Tuesday, November 4, 2008
Beyond Election Day!!!!!
One of the great transformations that will take place with an Obama presidency is that we will have a government based upon integrity and intelligence as opposed to the lies and distortions of right wing ideologues. There’s no reason that the head of FEMA will not be any incompetent “Brownies” padding their bank accounts based upon some ideological loyalty. Nor will there be Secretaries of Education whose reputations are based upon failed policies disguised as new hopes. An Obama administration will require competence.
The challenges, economic and otherwise, make someone who is bright, who has integrity, and who is committed to social justice, a necessity at this critical juncture in America’s history. With Barack as the man in charge, our “hopes” for the “change we need” can only be realized by a government is that “of the people, by the people, and for the people.” In his “Beyond Election Day,.” Bob Herbert writes about an aspect why this election is important. RGN
November 4, 2008
Beyond Election Day
By BOB HERBERT
Conservative commentators had a lot of fun mocking Barack Obama’s use of the phrase, “the fierce urgency of now.”
Noting that it had originated with the Rev. Dr. Martin Luther King Jr., Senator Obama made it a cornerstone of his early campaign speeches.
Conservatives kicked the phrase around like a soccer ball. “The fierce urgency of now,” they would say, giggling. What does it mean?
Well, if your house is on fire and your family is still inside, that’s an example of the fierce urgency of now.
Something like that is the case in the United States right now as Americans go to the polls in what is probably the most important presidential election since World War II. A mind-boggling series of crises is threatening not just the short-term future but the very viability of the nation.
The economy is sinking into quicksand. The financial sector, guardian of the nation’s wealth, is leaning on the crutch of a trillion-dollar taxpayer bailout. The giant auto companies — for decades the high-powered, gas-guzzling, exhaust-spewing pride of American industry — are on life support.
As the holiday shopping season approaches, the nation is hemorrhaging jobs, the value of the family home has plunged, retirement plans are shrinking like ice cubes on a hot stove and economists are telling us the recession has only just begun.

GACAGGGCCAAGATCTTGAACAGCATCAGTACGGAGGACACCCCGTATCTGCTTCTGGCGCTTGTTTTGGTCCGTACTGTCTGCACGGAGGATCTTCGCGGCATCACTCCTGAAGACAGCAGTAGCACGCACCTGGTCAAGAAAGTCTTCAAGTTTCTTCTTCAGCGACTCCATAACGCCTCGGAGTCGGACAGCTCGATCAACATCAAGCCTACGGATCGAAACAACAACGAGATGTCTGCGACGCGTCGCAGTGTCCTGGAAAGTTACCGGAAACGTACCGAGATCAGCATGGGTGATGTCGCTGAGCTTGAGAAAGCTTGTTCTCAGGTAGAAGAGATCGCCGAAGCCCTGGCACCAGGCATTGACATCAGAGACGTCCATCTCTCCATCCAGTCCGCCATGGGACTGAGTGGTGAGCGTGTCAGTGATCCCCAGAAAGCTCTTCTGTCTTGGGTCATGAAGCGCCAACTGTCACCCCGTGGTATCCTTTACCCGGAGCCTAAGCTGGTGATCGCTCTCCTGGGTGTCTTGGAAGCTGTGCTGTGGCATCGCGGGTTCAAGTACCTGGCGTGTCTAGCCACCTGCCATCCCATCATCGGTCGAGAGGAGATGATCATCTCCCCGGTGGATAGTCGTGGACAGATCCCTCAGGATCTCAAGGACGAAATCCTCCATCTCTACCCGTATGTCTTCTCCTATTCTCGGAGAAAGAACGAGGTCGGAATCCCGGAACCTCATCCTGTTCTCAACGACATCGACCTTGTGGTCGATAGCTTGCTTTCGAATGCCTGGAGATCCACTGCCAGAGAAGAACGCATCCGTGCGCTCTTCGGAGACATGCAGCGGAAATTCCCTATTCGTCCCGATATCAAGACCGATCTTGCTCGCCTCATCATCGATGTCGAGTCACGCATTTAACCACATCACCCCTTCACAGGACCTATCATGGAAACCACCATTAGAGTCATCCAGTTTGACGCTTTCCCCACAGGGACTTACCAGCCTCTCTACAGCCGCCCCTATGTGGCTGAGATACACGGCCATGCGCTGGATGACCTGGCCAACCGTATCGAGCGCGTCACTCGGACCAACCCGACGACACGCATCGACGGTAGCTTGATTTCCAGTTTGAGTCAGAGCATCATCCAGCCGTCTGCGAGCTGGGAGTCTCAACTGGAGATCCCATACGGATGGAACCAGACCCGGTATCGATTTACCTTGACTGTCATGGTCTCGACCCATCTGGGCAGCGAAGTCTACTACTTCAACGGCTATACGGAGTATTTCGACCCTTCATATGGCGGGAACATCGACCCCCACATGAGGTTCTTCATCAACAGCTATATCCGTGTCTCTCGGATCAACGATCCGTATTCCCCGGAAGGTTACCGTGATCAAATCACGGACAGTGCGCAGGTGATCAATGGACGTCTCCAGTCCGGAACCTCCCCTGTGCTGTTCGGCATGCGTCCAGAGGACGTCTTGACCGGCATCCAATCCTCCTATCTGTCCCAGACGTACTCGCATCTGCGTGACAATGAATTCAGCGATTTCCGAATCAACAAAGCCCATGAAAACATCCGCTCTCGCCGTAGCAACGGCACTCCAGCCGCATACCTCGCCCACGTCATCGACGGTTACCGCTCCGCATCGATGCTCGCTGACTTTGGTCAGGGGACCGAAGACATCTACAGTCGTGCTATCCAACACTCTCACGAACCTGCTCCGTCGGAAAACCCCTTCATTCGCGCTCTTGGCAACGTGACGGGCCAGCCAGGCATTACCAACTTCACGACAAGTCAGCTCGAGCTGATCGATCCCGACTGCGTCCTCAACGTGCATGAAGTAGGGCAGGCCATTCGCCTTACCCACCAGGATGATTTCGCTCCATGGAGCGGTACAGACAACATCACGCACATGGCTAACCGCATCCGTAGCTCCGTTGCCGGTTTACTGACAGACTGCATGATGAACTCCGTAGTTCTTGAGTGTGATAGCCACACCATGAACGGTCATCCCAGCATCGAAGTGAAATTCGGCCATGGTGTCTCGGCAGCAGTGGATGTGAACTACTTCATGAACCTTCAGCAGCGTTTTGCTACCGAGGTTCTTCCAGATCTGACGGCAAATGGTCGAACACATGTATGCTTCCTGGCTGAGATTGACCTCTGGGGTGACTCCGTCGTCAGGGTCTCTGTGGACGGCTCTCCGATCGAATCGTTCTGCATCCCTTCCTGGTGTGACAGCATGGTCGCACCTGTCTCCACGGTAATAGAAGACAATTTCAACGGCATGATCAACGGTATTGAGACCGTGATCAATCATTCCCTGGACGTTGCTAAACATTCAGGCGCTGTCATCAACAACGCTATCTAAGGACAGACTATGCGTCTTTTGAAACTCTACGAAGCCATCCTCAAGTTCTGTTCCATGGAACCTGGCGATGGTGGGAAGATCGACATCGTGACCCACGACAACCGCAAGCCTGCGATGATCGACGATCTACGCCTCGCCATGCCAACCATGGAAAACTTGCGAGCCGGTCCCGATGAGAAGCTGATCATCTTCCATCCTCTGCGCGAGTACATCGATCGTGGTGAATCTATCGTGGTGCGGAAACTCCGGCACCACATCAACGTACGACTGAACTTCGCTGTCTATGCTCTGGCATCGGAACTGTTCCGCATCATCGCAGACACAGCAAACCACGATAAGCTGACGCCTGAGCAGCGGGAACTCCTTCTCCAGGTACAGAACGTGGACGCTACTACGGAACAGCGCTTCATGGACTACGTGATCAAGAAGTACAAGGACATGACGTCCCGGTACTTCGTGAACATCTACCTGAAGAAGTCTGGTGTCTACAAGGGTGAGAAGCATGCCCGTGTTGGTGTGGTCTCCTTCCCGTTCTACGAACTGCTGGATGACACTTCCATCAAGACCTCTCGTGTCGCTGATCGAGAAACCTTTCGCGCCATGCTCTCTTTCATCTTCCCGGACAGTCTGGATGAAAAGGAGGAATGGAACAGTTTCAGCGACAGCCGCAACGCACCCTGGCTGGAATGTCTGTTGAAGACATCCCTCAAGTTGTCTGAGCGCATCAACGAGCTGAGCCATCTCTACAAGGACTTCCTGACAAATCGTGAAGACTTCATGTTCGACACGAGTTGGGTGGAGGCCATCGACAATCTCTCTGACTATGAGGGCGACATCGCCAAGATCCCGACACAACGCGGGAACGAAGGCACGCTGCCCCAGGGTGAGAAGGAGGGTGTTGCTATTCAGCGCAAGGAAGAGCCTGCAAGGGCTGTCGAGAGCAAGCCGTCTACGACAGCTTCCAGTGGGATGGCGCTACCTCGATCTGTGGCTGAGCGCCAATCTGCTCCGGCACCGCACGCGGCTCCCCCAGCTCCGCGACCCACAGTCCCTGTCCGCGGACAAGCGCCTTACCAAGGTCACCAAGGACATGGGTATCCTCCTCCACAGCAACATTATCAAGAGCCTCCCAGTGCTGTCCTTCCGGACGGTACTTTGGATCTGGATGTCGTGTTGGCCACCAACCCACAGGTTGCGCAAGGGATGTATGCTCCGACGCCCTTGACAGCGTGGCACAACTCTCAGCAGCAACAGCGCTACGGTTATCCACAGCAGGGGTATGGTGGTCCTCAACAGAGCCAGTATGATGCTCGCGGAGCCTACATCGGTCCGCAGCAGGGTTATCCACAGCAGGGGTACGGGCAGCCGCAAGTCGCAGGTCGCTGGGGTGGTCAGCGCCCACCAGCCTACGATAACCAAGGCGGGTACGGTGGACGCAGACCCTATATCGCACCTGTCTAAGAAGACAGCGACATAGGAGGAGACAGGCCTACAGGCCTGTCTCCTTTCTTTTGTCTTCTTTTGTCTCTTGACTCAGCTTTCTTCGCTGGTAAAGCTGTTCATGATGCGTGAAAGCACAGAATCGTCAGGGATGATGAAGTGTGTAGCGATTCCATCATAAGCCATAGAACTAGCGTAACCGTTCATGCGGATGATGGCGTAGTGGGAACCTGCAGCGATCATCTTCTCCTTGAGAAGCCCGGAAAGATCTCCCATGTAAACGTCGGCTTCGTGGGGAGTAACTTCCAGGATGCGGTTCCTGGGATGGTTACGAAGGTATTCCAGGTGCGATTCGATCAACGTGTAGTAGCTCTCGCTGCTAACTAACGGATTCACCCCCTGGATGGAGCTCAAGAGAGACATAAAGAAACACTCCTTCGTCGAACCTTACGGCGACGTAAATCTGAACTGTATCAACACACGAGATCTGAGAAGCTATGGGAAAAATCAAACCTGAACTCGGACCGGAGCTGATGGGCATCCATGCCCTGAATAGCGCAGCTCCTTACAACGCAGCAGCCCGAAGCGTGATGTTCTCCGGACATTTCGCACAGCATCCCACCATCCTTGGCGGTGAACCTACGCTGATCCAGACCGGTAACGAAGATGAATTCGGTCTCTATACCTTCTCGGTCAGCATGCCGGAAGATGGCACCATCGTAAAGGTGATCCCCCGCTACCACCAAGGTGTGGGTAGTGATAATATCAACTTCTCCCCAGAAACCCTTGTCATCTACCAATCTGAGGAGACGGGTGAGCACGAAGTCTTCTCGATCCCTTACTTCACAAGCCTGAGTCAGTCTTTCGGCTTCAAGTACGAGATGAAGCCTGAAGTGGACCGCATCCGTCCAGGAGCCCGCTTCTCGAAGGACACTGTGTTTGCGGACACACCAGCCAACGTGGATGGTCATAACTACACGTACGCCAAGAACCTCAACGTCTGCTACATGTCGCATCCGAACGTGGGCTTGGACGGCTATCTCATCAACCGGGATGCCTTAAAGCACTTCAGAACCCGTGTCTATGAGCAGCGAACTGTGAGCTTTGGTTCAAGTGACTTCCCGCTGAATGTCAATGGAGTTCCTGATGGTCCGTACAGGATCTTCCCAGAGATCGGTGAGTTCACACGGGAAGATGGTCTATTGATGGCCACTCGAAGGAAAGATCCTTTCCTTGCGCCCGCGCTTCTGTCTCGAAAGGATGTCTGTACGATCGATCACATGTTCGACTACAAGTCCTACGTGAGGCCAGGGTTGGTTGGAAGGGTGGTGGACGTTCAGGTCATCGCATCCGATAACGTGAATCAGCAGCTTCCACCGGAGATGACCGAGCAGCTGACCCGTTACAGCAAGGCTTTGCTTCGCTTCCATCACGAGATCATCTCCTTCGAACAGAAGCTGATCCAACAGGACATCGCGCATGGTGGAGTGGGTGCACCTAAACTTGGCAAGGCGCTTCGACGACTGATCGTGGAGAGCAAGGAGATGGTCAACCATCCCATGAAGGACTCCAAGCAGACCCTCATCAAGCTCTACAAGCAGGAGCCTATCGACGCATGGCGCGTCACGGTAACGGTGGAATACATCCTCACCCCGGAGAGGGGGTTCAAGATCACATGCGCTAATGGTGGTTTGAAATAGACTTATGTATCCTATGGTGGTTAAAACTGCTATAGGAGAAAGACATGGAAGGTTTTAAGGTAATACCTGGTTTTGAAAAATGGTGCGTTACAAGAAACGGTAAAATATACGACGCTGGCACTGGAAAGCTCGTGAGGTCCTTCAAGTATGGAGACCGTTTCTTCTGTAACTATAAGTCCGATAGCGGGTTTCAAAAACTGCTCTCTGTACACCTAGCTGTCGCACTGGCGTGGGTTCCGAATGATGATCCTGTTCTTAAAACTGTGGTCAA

It’s in that atmosphere that voters today will be choosing between the crisis-management skills of Senator Obama, who has enlisted Joe Biden as aide-de-camp, and those of Senator John McCain, who is riding to the rescue with Sarah Palin and Joe the Plumber in tow.
As important as this choice has become, the election is just a small first step. What Americans really have to decide is what kind of country they want.
Right now the United States is a country in which wealth is funneled, absurdly, from the bottom to the top. The richest 1 percent of Americans now holds close to 40 percent of all the wealth in the nation and maintains an iron grip on the levers of government power.
This is not only unfair, but self-defeating. The U.S. cannot thrive with its fabulous wealth concentrated at the top and the middle class on its knees. (No one even bothers to talk about the poor anymore.) How to correct this imbalance is one of the biggest questions facing the country.
The U.S. is also a country in which blissful ignorance is celebrated, and intellectual excellence (the key to 21st century advancement) is not just given short shrift, but is ridiculed. Paris Hilton and Britney Spears are cultural icons. The average American watches television a mind-numbing 4 1/2 hours a day.
At the same time, our public school system is plagued with some of the highest dropout rates in the industrialized world. Math and science? Forget about it. Too tough for these TV watchers, or too boring, or whatever.
“When I compare our high schools with what I see when I’m traveling abroad,” said Bill Gates, “I am terrified for our work force of tomorrow.”
The point here is that as we approach the end of the first decade of the 21st century, the United States is in deep, deep trouble. Yet instead of looking for creative, 21st-century solutions to these enormous problems, too many of our so-called leaders are behaving like clowns, or worse — spouting garbage in the public sphere that hearkens back to the 1940s and ’50s.
Thoughtful, well-educated men and women are denounced as elites, and thus the enemies of ordinary Americans. Attempts to restore a semblance of fiscal sanity to a government that has been looted with an efficiency that would have been envied by the mob, are derided as subversive — the work of socialists, Marxists, Communists.
In North Carolina, Senator Elizabeth Dole, a conservative Republican, is in a tough fight for re-election against a Democratic state senator, Kay Hagan. So Ms. Dole ran a television ad that showed a close-up of Ms. Hagan’s face while the voice of a different woman asserts, “There is no God!”
Americans have to decide if they want a country that tolerates this kind of debased, backward behavior. Or if they want a country that aspires to true greatness — a country that stands for more than the mere rhetoric of equality, freedom, opportunity and justice.
That decision will require more than casting a vote in one presidential election. It will require a great deal of reflective thought and hard work by a committed citizenry. The great promise of America hinges on a government that works, openly and honestly, for the broad interests of the American people, as opposed to the narrow benefit of the favored, wealthy few.
By all means, vote today. But that is just the first step toward meaningful change.